In addition, Bloomberg announced that the People’s Bank of China will stop dollar purchases that limit the Yuan’s appreciation.  China now has $1.294 trillion in foreign reserves invested in the dollar and their plan seems to be to maintain that level.   It also means that they will invest their excess assets into other currencies such as the Yuan or other asset classes such as gold.   Current estimates put China’s gold holdings at about 4,800 tons.   The total world supply is probably about 40,000 tons.

Large investors, however, don’t seem to be believers in deflation because they are now moving into every kind of tangible asset.   These include all sorts of collectibles such as great art, jewelry, farmland, classic cars, etc.   Works of art are starting to go for over $100 million.  What about rare stamps which I’ve been touting for some time? I’m an old time collector.  

Yes, we’re in a bull market but it’s a bull market denominated in the US dollar. Its reign as the world’s reserve currency could easily end.   Indeed, Gabriel Grammatidis, who teaches our Forex course, predicts that the Yen, Euro, and the US Dollar will all collapse (long term), possibly in that order.   So then does the Yuan take over?

Let’s look at the state of the United States chart courtesy of the debt clock.   One month was missed while I was gone, but it’s not that important as the trends are obvious.


They have changed the US debt clock website a little to include US unfunded liabilities.   I’m going to start using that column instead of savings per family.  Right now, our total unfunded liabilities is $126.8 trillion, with most of that being Medicare and prescription drug liability — $88 trillion and $22 trillion, respectively.   The social security unfunded liability is only a little less than our total debt at $16.7 trillion.

Today, our official debt is over $17 trillion, up $80 billion from the previous month and it’s going up a trillion every year.   Furthermore, the debt situation is so bad that the Federal Reserve has had to drive short-term interest rates to almost zero and long-term rates to very low numbers.   This is killing the U.S. dollar and interest rates have nowhere to go but up.   In fact, betting on eventual higher interest rates is about as close to a certain bet (long term) as you could ever make, however, such a bet might be similar to shorting “dotcom” stocks in early 1999.   You could experience a lot of pain before you reap your windfall.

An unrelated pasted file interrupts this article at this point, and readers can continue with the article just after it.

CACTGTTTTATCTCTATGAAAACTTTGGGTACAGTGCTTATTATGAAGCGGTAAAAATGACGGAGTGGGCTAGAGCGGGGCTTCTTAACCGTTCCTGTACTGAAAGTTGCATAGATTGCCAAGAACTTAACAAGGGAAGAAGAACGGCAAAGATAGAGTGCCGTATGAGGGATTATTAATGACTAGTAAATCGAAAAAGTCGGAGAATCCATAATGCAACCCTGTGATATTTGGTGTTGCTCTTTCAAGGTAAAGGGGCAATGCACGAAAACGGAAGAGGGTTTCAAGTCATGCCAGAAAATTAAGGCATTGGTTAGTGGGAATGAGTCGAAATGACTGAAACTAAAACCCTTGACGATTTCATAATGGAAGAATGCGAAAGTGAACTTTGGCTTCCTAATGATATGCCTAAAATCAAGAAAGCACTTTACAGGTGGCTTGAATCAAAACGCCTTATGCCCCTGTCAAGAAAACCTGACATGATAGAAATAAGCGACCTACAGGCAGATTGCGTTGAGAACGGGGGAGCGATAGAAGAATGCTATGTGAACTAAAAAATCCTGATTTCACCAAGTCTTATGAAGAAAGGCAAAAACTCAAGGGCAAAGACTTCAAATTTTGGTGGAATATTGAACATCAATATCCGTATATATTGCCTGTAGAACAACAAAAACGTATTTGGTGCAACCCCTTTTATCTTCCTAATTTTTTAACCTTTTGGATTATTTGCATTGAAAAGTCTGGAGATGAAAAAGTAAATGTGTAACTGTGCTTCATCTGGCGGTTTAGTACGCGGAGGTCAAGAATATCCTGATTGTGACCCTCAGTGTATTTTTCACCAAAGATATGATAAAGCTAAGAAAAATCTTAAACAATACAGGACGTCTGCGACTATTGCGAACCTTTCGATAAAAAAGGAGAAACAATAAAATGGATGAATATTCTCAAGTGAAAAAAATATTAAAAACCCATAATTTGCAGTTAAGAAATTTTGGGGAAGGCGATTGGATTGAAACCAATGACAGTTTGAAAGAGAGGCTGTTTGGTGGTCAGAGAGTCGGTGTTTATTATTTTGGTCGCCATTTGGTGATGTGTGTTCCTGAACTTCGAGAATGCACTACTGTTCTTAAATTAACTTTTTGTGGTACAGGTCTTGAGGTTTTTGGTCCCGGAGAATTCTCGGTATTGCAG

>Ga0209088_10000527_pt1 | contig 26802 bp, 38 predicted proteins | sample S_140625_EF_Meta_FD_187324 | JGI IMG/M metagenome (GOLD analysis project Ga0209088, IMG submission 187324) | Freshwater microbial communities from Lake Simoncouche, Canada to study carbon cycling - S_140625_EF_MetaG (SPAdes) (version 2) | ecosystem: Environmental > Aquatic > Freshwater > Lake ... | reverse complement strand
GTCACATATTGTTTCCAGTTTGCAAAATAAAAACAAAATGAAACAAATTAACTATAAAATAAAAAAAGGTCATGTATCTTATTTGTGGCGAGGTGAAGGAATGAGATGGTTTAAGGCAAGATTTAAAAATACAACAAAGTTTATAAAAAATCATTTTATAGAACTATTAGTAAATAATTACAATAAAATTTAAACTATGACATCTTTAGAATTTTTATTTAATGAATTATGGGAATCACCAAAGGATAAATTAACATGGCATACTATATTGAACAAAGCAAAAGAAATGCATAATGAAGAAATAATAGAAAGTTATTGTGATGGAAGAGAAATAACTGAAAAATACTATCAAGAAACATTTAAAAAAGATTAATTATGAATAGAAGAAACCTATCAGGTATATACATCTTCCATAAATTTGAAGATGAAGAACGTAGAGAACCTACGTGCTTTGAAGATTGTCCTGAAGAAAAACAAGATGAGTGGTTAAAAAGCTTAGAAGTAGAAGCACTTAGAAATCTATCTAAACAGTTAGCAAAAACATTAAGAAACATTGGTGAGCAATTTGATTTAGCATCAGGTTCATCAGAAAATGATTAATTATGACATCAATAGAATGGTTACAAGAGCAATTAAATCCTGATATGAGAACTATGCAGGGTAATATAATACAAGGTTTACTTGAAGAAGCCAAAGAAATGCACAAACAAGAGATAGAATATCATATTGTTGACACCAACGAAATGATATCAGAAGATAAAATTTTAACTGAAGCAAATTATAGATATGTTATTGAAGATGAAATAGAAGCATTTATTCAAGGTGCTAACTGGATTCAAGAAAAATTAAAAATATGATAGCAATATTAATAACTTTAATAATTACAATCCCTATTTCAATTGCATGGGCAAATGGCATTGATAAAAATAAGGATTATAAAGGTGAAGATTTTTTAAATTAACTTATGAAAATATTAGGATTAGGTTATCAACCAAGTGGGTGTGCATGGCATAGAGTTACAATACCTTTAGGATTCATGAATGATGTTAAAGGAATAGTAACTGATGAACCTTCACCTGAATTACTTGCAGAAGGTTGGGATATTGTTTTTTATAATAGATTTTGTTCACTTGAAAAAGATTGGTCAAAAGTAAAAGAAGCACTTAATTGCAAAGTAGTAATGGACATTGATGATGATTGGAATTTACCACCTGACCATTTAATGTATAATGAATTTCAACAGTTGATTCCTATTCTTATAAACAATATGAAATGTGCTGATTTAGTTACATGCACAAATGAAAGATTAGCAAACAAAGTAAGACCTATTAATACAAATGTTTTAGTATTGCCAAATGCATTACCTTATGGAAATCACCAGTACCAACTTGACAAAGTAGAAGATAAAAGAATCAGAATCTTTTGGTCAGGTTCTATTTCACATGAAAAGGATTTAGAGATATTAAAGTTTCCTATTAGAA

The US population remains at 316 million with taxpayers standing at 114.8 million.   The Boomer retirement wave is in its earliest stages, as retirees now stand at 46.9 million.   Disabled people collecting social security stands at 14.4 million, while food stamp recipients total 47.8  million with all three of those group being up over the previous month. So that’s 109.1 million people that are supported either by the government or the 114.8 million taxpayers.   But really about 11 million taxpayers pay 90% of U.S. taxes.  This means that 11.5 million workers are supporting 109 million other people through the government.   Do these numbers add up to you?  Do they seem sustainable?

Part II: The Current Stock Market Type Is Bull Quiet

Each month, I look at the market SQN® score for the daily percent changes in the S&P 500 Index over 200, 100, 50 and 25 days. For our purposes, the S&P 500 Index defines the market.    

The 200-day market SQN remains in strong bull mode, while the 100, 50, and 25-day SQN scores are all just in the bull range.  Market volatility is very quiet and this, for now, keeps us very safe.

(to see the three following charts stacked and aligned, click here)



You can see that we had a few weeks in the strong bull range, and then retreated back into bull.


(to see the three previous charts stacked and aligned, click here)